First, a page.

Junk Loan Sales in Europe the Weakest Since 2010 on Rates Pain

Europe’s leveraged loan sales are headed for the worst year since 2010, when markets were still reeling from the global financial crisis.

(Bloomberg) — Europe’s leveraged loan sales are headed for the worst year since 2010, when markets were still reeling from the global financial crisis.

Even with the revival of recent weeks, companies have sold only €28 billion ($29.5 billion) of new euro and sterling-denominated loans this year, about half 2022’s total, according to data compiled by Bloomberg. It’s unlikely the tally will move much higher before the year is out given that investors start to close their books early-to-mid December, while geopolitical risks have raised volatility across global markets. 

The main culprit for the slowdown is the global rise in interest rates, which has been particularly worrisome for borrowers in this market because loans are floating-rate securities. Rather than tap the loan market for cash, they’ve either amended and extended their existing debt, or opted for other markets such as private credit, which can offer deals that allow borrowers to delay interest payments.

“The rise in cost of financing and also general market volatility has fed through to the appetite to underwrite risk,” said Craig Nicol, a strategist at Barclays Plc. As a result, borrowers have shown a preference for amending and extending their existing loans, rather than refinancing them, he added.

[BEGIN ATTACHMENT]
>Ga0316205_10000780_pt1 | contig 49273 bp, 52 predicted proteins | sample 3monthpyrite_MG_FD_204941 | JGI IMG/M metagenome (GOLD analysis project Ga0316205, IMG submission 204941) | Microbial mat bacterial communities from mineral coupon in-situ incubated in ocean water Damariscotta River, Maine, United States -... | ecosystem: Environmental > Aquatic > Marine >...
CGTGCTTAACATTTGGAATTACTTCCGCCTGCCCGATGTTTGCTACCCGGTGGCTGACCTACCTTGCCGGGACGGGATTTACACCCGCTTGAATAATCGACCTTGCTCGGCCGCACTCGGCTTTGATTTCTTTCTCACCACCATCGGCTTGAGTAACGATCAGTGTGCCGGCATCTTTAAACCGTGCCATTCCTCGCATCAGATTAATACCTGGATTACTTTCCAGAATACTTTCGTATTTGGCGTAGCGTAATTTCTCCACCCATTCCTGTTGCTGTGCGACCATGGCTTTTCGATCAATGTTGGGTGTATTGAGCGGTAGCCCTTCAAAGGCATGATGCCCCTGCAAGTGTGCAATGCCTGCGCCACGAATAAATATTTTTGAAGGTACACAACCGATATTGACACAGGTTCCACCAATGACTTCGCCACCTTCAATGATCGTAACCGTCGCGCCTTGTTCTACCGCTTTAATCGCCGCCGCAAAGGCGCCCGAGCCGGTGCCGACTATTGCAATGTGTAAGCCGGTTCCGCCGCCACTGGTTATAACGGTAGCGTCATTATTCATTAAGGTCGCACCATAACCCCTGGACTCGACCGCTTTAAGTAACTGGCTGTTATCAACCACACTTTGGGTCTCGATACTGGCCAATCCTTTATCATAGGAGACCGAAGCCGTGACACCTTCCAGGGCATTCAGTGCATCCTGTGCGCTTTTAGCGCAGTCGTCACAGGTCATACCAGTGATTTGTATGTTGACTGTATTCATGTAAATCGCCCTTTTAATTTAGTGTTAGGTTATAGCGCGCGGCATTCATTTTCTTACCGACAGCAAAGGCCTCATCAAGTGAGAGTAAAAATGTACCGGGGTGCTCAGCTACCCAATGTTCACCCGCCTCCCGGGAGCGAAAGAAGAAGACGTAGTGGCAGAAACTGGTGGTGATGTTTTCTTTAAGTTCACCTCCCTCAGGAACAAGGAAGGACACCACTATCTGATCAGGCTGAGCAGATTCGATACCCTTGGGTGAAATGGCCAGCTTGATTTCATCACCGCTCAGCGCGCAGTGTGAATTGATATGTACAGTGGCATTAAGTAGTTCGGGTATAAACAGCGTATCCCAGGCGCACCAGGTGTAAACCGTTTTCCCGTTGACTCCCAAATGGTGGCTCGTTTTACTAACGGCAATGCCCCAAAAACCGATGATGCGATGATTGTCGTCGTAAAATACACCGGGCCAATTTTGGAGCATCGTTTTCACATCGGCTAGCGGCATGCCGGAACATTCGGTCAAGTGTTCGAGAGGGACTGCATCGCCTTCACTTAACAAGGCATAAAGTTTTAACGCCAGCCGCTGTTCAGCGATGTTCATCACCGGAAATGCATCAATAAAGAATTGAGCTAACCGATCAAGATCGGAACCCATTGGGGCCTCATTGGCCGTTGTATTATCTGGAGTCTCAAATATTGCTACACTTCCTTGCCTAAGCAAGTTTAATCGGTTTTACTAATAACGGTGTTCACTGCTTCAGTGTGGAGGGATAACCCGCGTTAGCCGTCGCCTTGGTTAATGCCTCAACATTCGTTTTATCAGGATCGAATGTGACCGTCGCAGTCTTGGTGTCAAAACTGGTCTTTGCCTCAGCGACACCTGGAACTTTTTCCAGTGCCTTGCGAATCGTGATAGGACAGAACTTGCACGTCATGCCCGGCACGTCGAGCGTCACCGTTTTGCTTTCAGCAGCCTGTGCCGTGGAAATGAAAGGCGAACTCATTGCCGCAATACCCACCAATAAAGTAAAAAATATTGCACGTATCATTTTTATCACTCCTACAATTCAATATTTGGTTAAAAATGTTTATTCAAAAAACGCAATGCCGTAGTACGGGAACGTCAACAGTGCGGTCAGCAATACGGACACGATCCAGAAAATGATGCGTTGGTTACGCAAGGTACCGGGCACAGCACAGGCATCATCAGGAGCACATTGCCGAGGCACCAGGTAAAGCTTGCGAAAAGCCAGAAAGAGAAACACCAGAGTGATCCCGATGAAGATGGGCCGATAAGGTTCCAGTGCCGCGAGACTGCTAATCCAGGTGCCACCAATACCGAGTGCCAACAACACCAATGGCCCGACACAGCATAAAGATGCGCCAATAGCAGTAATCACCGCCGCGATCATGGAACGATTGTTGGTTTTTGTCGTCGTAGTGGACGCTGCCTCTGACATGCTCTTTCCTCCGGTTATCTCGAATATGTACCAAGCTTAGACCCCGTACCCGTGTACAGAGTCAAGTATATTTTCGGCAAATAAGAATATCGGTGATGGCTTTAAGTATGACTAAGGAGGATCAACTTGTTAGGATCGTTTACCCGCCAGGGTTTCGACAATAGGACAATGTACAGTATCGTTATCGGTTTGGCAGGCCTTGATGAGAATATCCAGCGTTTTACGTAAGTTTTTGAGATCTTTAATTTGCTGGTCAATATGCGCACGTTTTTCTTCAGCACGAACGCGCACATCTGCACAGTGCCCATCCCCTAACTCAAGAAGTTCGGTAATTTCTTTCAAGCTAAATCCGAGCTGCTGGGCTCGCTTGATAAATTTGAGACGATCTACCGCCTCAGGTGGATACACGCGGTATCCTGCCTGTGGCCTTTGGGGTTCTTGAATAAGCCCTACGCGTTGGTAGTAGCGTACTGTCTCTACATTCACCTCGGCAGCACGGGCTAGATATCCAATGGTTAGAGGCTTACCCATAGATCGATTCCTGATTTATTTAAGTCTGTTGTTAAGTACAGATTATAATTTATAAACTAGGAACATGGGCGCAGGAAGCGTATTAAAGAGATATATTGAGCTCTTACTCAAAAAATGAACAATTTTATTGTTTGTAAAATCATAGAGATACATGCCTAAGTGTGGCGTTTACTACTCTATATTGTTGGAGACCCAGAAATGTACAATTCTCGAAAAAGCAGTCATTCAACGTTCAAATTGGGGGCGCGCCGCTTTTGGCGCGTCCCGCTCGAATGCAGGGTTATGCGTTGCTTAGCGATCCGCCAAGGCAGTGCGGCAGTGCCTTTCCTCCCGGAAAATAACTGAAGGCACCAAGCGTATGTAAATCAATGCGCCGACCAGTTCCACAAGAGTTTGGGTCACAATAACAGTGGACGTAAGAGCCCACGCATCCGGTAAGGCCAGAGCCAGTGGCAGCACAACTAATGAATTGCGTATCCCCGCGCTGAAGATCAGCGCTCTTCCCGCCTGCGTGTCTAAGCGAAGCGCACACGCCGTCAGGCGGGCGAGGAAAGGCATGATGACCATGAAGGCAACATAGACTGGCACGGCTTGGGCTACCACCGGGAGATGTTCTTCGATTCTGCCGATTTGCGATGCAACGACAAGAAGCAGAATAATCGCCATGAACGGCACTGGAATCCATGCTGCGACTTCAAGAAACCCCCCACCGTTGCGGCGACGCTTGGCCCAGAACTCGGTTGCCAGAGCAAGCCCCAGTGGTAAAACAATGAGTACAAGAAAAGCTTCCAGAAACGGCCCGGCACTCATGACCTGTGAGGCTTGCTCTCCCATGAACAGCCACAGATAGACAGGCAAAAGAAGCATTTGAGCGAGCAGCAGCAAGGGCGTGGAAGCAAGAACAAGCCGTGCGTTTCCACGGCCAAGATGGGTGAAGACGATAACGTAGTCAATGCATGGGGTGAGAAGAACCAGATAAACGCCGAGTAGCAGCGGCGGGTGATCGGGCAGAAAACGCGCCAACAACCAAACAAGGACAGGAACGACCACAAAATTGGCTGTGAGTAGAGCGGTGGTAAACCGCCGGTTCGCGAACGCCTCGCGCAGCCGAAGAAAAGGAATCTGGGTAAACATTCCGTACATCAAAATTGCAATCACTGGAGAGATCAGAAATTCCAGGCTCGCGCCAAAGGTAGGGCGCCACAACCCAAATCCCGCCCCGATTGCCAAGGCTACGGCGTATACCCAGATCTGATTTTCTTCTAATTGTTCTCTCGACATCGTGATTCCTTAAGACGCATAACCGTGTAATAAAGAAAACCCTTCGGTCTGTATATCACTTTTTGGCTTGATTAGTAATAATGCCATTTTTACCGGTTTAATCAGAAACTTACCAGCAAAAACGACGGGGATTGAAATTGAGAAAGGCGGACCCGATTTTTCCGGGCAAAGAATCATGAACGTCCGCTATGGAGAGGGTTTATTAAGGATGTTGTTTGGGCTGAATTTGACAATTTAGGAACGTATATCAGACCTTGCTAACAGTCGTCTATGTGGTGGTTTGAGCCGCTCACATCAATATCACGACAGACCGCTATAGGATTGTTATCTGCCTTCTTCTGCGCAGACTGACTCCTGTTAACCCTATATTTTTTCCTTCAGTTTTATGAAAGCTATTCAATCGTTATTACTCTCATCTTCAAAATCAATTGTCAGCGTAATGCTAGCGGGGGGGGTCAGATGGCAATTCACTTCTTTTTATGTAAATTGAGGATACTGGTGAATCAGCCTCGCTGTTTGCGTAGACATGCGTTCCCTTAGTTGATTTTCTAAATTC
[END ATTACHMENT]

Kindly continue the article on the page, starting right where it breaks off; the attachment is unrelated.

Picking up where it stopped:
With major central banks signaling that rates are likely to stay higher for longer, it’s unlikely sales will recover soon. That’s bad news for collateralized loan obligations, the main buyers of the securities.

The slowdown in junk loan deals has weighed on the creation of collateralized loan obligations, with Europe’s year-to-date CLO volume the lowest since 2020. The issue isn’t just that there aren’t enough loans to buy, it’s also that the lack of supply is driving up prices in the secondary market, with returns of over 10% year-to-date. That hurts CLOs’ arbitrage — the difference between the cost of the leveraged loans managers buy and the bonds they sell — a key determinant of equity returns. 

“We still expect CLOs to be active buyers of loans, but less than before, given the CLO arbitrage has dropped to just 245 basis points from the peak of 357 basis points in February,” Bloomberg Intelligence’s Heema Patel said. 

The risk that rates stay higher for longer is also a challenge for mergers and acquisitions, which saw deals dry up when the cost of money rose, because funding the transactions through public markets became too expensive and risky. 

Barclays’ strategists — including Nicol — estimate that M&A and leveraged buyout activity has now hit rock bottom. While they expect any recovery to be gradual, they have identified reasons for optimism, with recent deals revealing investor demand for new money supply and valuations starting to correct.

“The appetite for banks to underwrite is arguably also returning,” the strategists wrote in an Oct. 6 note. “The outlook for LBOs into 2024 appears to be showing green shoots at last.”

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